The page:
The scares on offer are masterful. Even when you're armed with two pistols, nothing ever feels safe. Jump scares intersperse with ultra-disturbing visuals to keep you in a complete sense of unease at all times and there's never a moment to take a breath. There might be a high score to take your mind off the plain horror of it all but that's no comfort when you've chugged to a stop in a dark creaking room and something starts to whisper in your ear.  

Sheer terror. Hunt it down and be prepared to thoroughly embarrass yourself if you're playing in front of friends. Just hope no one grabs you at a jump scare. We're not responsible for any health risks associated with such behaviour. 

Read our full Until Dawn: Rush Of Blood review.


Genre: Puzzle

What is it?
An interactive world of giant heads where you want to make them sing to you. No. Really. 

Why is it in our best PlayStation VR games list?
GNOG is lovely. It can’t help it. It’s irresistible. Charming in that nice quirky way that doesn’t scream hipster from the rooftops, this bright puzzler will repeatedly manage to do that thing where you smile with your VR headset on and realise you must look like a complete twerp. GNOG - pronounced with a silent G so just NOG - is made up of a series of nine robot heads, each packed with puzzles. There are levers to pull, birds to hatch, divers to send to the murky depths, all from inside one beautifully constructed head.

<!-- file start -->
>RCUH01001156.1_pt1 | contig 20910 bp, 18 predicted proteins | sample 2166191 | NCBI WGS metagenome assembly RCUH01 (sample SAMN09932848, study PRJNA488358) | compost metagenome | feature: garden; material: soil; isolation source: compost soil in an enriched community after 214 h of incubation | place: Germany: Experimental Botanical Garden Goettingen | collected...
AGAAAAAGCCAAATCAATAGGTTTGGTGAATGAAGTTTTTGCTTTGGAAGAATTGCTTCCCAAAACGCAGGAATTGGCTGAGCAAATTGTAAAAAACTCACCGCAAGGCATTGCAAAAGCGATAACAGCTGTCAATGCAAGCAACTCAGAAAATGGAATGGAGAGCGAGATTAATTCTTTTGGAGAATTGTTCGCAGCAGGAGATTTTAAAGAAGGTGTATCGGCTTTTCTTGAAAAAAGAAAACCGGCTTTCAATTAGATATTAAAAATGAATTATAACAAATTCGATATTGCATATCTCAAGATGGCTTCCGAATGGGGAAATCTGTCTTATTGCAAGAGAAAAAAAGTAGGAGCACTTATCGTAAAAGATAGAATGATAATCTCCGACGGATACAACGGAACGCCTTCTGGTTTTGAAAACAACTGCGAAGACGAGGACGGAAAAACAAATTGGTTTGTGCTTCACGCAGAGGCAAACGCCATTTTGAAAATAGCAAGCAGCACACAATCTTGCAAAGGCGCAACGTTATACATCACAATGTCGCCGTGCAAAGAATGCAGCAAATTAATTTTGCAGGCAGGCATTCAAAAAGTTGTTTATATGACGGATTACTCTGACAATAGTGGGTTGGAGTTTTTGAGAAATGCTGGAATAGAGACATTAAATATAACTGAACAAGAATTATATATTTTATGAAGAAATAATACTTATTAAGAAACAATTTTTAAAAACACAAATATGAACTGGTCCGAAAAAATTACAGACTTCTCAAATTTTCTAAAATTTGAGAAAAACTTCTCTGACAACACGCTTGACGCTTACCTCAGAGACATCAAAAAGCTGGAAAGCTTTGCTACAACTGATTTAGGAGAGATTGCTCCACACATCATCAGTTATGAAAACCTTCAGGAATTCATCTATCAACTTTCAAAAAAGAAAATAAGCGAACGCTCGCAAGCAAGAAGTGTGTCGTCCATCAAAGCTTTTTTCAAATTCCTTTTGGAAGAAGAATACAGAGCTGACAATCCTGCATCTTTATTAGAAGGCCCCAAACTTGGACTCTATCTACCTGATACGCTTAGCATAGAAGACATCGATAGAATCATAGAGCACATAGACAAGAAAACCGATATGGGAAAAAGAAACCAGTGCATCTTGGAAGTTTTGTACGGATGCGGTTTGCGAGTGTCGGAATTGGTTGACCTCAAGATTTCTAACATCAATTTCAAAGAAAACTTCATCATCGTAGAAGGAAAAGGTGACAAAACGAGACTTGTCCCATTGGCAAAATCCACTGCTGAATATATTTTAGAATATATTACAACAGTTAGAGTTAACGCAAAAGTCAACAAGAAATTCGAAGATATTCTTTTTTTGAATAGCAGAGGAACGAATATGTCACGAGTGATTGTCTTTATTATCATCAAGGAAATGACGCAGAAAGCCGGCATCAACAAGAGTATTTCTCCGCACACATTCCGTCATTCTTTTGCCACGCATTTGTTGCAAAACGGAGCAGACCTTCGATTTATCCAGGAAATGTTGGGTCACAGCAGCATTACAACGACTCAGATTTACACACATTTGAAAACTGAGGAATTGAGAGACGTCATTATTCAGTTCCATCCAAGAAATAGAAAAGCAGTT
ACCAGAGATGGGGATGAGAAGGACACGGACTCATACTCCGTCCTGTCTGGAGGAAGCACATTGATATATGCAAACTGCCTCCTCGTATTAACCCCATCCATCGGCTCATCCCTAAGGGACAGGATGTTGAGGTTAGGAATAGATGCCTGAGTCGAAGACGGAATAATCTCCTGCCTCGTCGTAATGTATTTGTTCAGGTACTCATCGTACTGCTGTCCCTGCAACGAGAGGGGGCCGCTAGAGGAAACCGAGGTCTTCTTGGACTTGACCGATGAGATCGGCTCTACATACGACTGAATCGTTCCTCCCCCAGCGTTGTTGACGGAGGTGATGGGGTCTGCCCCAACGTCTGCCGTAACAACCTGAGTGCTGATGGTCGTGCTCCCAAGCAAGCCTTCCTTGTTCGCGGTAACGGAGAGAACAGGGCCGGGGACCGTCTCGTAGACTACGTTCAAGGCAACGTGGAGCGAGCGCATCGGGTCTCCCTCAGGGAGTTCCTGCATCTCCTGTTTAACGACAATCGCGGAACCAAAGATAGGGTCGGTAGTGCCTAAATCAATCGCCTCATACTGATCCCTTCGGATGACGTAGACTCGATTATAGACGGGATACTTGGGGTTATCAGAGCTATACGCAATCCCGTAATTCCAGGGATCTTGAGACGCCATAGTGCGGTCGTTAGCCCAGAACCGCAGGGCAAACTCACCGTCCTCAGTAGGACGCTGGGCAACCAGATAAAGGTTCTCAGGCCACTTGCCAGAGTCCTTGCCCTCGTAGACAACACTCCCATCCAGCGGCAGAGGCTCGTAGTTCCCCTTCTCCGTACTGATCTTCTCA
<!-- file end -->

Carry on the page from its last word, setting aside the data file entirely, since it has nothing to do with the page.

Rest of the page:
It’s too much fun to give it all away but in VR it’s like diving into a perfectly touchable colourful world. Despite the fact that you still have to use your DualShock, there’s a pleasing buzz to each interaction, meaning you want to hover over everything just to see what it does. GNOG surrounds you in its happy making visuals and the exceptional electronic soundtrack is just screaming for a vinyl release. You might not be able to explain to anyone what the game is, but GNOG is so good, you’ll try anyway. 


Genre: Puzzle

What is it?
An oddly scientific puzzler where you awaken each morning to find a new gadget attached to your hands, letting you fiddle with buttons and dials to solve the quandary. The environment of the mysterious laboratory helps you out quite a bit too...

Why is it in our best PlayStation VR games list?
We've never played anything like Statik before. With your hands gripping the controller, you genuinely feel like you're in the test centre as you look down and see the whirring, mechanical box in front of you. Clicking your dualshock's buttons do different things depending on which direction you turn the box, as each side has a different puzzle to solve. Having Dr. Ingen's pixelated face staring at you doesn't alleviate the weirdness factor either. Complete all the puzzles and an adorable robot comes up to you to read the ticket that'll click out of the box. Apparently you can hit it on the head, but why oh why would you do that? That'd be mean. And Dr. Ingen would probably judge you.